The Worst Mistake You Can Make in Applying for a Job in Canada
Getting a job and starting a new life overseas is not an easy task. Every year, millions of people from countries all over the world dream about building a new life for themselves and their families in safe and prosperous countries such as Canada and the United States of America. The competition is fierce and the process can be frustrating.
However, it is clear that hundreds of thousands of people each year manage to find a job and start a new life in North America. So why do some people get jobs and find success overseas when others do not? This is one of the most common questions that we get asked at Uniivaa and the answer is not as obvious as you may think.
There are some superficial answers to this question found on the Internet such as you are not qualified, your credentials will never be recognized or that the country you are applying to does not really want immigrants. While this may be true in some cases, we would caution against letting the negativity of people who have suffered failure and disappointment in finding overseas jobs influence your strategy.
Instead, lets look to the perspective of the employers and recruiters who are bringing in the hundreds of thousands of international workers to Canada and America each year who tell us that although there are dozens of reasons why someone overseas might get a job in Canada or America there is one clear reason why they will not.
The reason why many international candidates with the skills, experience and education never get jobs in North America is because of something that employers and recruiters call “flight risk” and it is the worst mistake you can make in applying for an overseas job.
What is flight risk? Simply put it is the concern of the employer that you will not stay in the country or on the job, and employers start calculating your flight risk the minute that you apply for the job.
For example, at Uniivaa we build profiles for international candidates so that employers can get a feel for the overseas candidate. Many people provide us with resumes but a resume is never going to be enough for an employer to really be comfortable with taking the next step of asking you for an interview. In fact, most employers will ask us for a video of the international candidate, mostly to demonstrate their expertise but also to assess their personality.
When we sit down with employers to review international profiles and videos we inevitably hear comments such as “this person won’t be happy, they will leave”. At this point, the employer has labeled the candidate as a flight risk and it will be almost impossible to get them an interview for that position.
The label of flight risk also occurs through the language that candidates use in the interview with the employer. Take for example the issue of paying for airfare. Everyone knows that this is eventually going to become a point of negotiation. The employer knows that most overseas candidates do not have the resources to fully fund their relocation to the new country and in many cases the employer might be willing to pay for the flight.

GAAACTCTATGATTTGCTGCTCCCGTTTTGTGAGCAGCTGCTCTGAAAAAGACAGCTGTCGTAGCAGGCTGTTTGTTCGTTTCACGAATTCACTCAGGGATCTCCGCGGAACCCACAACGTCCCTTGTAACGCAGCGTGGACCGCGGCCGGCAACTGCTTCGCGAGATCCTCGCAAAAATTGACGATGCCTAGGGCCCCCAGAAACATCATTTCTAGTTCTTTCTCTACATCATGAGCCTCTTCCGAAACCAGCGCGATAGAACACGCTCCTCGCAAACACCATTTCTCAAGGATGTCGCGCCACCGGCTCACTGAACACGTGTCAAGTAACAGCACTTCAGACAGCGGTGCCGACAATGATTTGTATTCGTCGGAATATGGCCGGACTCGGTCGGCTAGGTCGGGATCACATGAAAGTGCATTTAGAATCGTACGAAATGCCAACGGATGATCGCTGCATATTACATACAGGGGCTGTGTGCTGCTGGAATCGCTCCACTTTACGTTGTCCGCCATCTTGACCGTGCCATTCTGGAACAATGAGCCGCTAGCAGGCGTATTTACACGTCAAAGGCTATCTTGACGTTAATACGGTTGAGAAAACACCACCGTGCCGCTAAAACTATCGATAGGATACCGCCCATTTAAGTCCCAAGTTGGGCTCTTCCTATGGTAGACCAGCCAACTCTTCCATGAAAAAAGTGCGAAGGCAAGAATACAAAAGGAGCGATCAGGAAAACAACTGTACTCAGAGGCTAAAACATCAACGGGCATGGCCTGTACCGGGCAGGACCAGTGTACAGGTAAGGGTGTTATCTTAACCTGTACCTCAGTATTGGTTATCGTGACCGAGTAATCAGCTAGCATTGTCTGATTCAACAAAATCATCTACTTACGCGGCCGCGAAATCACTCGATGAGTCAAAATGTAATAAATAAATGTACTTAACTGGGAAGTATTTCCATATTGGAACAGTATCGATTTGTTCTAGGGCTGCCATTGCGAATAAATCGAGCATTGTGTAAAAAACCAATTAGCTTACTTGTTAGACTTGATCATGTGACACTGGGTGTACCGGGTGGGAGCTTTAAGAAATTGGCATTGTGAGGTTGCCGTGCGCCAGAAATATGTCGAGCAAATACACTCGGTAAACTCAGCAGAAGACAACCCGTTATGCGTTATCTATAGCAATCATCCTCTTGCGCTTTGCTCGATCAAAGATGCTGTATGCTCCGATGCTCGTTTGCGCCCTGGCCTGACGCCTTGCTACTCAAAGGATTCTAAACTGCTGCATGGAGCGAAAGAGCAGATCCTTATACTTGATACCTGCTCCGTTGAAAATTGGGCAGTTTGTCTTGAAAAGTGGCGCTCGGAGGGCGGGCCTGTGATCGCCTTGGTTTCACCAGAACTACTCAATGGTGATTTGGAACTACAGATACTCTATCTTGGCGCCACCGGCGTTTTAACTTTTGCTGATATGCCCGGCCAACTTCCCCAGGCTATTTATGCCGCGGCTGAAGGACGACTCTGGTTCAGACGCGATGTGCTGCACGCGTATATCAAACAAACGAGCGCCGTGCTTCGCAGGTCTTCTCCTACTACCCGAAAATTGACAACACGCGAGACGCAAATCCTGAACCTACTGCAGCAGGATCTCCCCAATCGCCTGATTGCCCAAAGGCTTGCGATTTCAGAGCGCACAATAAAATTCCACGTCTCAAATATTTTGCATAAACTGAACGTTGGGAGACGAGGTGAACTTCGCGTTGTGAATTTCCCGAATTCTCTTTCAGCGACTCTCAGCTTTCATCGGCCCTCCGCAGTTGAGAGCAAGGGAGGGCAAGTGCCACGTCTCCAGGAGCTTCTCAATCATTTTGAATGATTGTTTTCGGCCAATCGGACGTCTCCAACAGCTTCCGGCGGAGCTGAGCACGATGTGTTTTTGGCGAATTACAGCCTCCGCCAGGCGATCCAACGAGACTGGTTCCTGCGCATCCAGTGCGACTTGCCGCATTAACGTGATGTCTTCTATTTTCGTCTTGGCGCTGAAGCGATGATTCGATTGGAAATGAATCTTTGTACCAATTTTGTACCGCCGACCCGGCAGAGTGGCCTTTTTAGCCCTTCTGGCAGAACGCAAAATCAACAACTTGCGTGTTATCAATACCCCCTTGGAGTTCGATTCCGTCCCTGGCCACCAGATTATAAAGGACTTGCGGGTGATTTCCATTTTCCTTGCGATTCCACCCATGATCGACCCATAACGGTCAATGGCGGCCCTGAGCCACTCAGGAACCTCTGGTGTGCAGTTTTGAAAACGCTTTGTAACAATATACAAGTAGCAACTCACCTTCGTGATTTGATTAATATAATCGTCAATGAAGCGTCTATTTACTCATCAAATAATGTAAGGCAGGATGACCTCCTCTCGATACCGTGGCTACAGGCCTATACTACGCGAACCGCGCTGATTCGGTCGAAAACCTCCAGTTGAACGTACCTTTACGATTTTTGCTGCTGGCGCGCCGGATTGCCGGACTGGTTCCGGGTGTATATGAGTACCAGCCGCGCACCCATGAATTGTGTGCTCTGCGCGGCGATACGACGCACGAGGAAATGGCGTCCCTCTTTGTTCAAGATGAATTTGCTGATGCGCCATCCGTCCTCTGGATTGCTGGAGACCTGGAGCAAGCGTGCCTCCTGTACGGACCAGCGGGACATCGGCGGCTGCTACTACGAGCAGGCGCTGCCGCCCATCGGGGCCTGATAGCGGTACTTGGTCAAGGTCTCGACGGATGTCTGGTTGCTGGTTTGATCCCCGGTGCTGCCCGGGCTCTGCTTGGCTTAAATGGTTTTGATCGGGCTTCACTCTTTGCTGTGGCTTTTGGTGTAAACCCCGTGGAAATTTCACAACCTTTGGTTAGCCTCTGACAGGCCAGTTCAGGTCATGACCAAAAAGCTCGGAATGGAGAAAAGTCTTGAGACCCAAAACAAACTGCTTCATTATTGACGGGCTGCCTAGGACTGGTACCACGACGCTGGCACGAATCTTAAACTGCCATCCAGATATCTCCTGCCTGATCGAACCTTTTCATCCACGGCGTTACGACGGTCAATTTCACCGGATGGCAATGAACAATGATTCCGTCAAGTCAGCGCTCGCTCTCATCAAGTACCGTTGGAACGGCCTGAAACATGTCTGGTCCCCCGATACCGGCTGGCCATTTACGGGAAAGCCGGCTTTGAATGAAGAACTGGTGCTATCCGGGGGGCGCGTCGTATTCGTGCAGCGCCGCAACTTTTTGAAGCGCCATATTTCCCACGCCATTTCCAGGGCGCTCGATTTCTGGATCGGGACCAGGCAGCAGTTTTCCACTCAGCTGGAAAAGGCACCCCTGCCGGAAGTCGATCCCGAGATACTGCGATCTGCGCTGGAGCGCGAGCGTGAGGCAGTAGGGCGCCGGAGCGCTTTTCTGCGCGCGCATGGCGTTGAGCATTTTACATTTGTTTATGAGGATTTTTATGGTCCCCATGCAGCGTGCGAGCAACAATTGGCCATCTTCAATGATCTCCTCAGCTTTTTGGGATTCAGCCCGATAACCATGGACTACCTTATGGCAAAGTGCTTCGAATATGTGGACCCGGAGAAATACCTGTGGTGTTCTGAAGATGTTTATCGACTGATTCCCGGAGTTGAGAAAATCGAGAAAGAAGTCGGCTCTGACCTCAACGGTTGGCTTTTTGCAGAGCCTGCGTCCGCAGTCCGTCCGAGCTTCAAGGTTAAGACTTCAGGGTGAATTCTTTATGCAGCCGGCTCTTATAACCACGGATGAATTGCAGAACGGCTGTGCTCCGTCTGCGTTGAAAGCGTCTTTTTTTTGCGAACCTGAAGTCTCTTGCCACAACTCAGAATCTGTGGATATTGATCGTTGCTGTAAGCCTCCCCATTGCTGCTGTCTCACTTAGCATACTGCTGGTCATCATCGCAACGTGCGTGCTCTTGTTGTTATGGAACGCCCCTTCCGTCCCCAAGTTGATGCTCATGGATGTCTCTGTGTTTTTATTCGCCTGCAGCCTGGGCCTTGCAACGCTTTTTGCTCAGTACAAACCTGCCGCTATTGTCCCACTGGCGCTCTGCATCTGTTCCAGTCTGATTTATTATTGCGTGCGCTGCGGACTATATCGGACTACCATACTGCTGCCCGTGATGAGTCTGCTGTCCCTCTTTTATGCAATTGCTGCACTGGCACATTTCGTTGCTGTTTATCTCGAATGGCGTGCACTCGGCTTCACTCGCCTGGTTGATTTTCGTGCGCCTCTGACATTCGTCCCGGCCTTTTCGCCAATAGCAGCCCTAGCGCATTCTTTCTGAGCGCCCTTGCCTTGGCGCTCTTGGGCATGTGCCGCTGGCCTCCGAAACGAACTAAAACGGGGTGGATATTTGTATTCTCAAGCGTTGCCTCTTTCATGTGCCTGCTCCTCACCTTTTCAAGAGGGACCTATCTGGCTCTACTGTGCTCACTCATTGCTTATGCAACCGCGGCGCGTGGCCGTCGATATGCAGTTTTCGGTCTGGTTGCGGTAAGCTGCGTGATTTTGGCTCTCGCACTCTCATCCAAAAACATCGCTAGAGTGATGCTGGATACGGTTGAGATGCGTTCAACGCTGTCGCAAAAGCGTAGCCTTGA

But this issue of airfare is much more symbolic than you think. For example, we commonly hear two different approaches used by candidates to deal with the cost of airfare. The first is to when candidates say “we have no money so you have to pay for our airfare”. The second is when candidates say, “would it be possible to arrange to borrow money to pay for my flight?”
Think about these two approaches in terms of flight risk. In the case of the first candidate the employer is automatically thinking that the candidate is trying to minimize risk so that if they are unhappy they will just go back home. This will result in being labeled a flight risk and will probably eliminate any chance of getting a job offer. The second candidate is communicating to the employer that their interest is in a long-term relationship and that they are expecting to stick around for a while.
Unfortunately, some employers go into the international hiring process with the pre-conceived notion that all candidates are a flight risk. This means that your task is to diffuse this impression by communicating that your interest is in starting a new life in the employer’s country and not by communicating that money is your main interest.
As such, a simple question such as whether there are any good schools in the area will signal to the employer that you are thinking about the long-term bigger picture. Additionally, a willingness to take on some risk and build interconnections with that employer will give them the confidence that you intend to be a loyal employee.
The worst mistake you can make as an international candidate is being labeled as a flight risk. This risk that starts at the very beginning of the application process and now you know that it is something you must avoid at all costs whether you are putting together your profile, asking and responding to questions, or even negotiating an employment contract.